SOME five years to the day where the Penn State child-abuse sex scandal broke, severely tarnishing an image and legacies, a similar one was damningly divulged. Across the oceans in England, retired professional footballer Andy Woodward, who played for Crewe, Bury and Sheffield United, admitted to being abused as a youth player.
After Woodward’s admission, other former pros—former England and Tottenham midfielder Paul Stewart, and Manchester City striker David White—have also come clean with their own stories of abuse from the youth system.
The British Broadcasting Corp. (BBC) reported on December 15 that Metropolitan Police (of London) have received 106 allegations against 30 clubs, four of which are in the Premier League. Even as investigations are now being undertaken also by 21 other police forces, when the full extent of this crime and complicity is revealed, the fallout and the repercussions will be even bigger.
It isn’t only England that is reeling from these sexual-abuse reports. Back in the United States, gymnastics is dealing with its own troubles as close to 400 gymnasts have made allegations about abuse over the past 20 years. This actually spilled over into the most recent Summer Olympics in Rio, where this scandal threatened to take the shine away from the American gymnast’s golden feats.
Here at home in the Philippines, a little over a year ago, a coach of a big college program was removed for having sexual relations with his players. Man, you entrust your kids to this person? The fact that the school didn’t file a case or even denounced this means they are complicit. Better to keep quiet because it might hurt our image and our recruiting, they must have surmised in the wake of their silence.
As a father of a student-athlete, we place great trust in our child’s coaches to take care of them, not take advantage of them.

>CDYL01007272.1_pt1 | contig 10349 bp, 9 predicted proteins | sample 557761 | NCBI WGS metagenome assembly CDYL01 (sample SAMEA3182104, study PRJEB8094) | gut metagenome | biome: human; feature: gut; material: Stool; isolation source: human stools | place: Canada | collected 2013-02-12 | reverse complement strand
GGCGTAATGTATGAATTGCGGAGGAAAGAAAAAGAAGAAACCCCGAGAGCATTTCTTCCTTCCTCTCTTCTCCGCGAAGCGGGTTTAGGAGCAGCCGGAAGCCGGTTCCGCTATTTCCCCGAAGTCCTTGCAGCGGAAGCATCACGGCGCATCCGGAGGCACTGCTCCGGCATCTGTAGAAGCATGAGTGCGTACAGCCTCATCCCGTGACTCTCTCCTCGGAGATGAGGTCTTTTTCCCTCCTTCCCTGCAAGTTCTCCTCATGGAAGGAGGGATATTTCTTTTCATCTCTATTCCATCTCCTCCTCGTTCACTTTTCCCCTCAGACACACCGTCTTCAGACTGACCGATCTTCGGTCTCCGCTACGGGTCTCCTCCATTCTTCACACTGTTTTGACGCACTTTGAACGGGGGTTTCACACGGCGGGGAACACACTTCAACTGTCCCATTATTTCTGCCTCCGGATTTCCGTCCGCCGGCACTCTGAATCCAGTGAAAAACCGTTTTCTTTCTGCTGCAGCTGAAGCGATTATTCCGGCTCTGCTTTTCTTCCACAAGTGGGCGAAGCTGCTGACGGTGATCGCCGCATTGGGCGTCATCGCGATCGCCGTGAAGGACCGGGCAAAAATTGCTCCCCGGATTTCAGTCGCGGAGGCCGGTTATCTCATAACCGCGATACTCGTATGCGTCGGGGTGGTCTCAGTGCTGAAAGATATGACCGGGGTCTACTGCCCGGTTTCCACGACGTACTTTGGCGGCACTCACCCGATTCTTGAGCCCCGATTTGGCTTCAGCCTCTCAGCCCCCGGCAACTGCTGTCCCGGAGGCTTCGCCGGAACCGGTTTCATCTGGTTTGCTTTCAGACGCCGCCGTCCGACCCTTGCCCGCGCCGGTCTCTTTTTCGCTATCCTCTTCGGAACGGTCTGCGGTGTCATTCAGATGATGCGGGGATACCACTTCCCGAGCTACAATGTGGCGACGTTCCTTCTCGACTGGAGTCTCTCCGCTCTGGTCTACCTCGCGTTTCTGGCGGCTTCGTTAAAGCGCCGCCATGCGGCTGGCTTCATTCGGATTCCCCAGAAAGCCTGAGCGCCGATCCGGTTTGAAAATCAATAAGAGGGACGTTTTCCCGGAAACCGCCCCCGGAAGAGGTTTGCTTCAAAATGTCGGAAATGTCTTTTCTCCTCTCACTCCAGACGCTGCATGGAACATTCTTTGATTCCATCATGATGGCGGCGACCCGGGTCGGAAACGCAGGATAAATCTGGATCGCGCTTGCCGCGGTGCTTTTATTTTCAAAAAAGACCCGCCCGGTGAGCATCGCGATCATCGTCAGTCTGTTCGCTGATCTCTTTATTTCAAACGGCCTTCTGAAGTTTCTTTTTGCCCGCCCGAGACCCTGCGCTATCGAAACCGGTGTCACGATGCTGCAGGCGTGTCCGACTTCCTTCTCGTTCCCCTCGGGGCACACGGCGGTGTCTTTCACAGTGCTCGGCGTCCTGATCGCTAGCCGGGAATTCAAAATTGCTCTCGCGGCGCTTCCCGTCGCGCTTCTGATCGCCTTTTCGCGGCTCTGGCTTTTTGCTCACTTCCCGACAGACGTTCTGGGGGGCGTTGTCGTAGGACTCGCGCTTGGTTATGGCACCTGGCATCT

Yet, if it isn’t sexual abuse, it is physical or verbal abuse. Sometimes even a combination.
Several years ago I wrote a blind item how this coach of a University Athletic Association of the Philippines (UAAP) college football team several years ago introduced a form of hazing, where seniors would beat up erring rookies. If the seniors refused to put the hurt on the froshes, the coaches would beat them up instead. The players who admitted to me the bullying and abuse refused to go on record for fear of reprisals from their coaches.
I heard that was the system they learned when these coaches—brothers—were at another college in another league. Hopefully, that evil they brought over to their school (they are now out) has been stamped out.
That physical beating used to happen in this high-school basketball team that has been a power in recent years, with many of its alumni now playing for big programs. After losses, the players would be asked to form a line where they would receive their “punishment” one after the other. Incredible!
Some players transferred schools as a result. A few stopped playing the game because it was no longer fun. Yet, for those whose parents who see their kids as meal tickets, they have no choice but to continue. Even more amazingly, the parents also refused to file cases or even publicly air their grievances as they were afraid.
In the case of the college football players, their parents were in the provinces and totally unaware of what was transpiring. The basketball team? The parents knew of it but chose to keep quiet.
The silence allows these people to get away with their bullying and abuse. They will hide behind what—institutions? In this day and age of slow and blind justice, social media and the Internet can be the great equalizer.
That is why I am glad that, slowly, these reports are surfacing even if they are coming all the way from England and the United States. No doubt, it isn’t an easy decision. The risk of telling your story in front of a global audience means exposing one’s self to risk. However, at the end of the day, it is the right thing to do. And it always starts with the courage of one for the monsters to be dragged into the light kicking and screaming.
Then we stamp them out.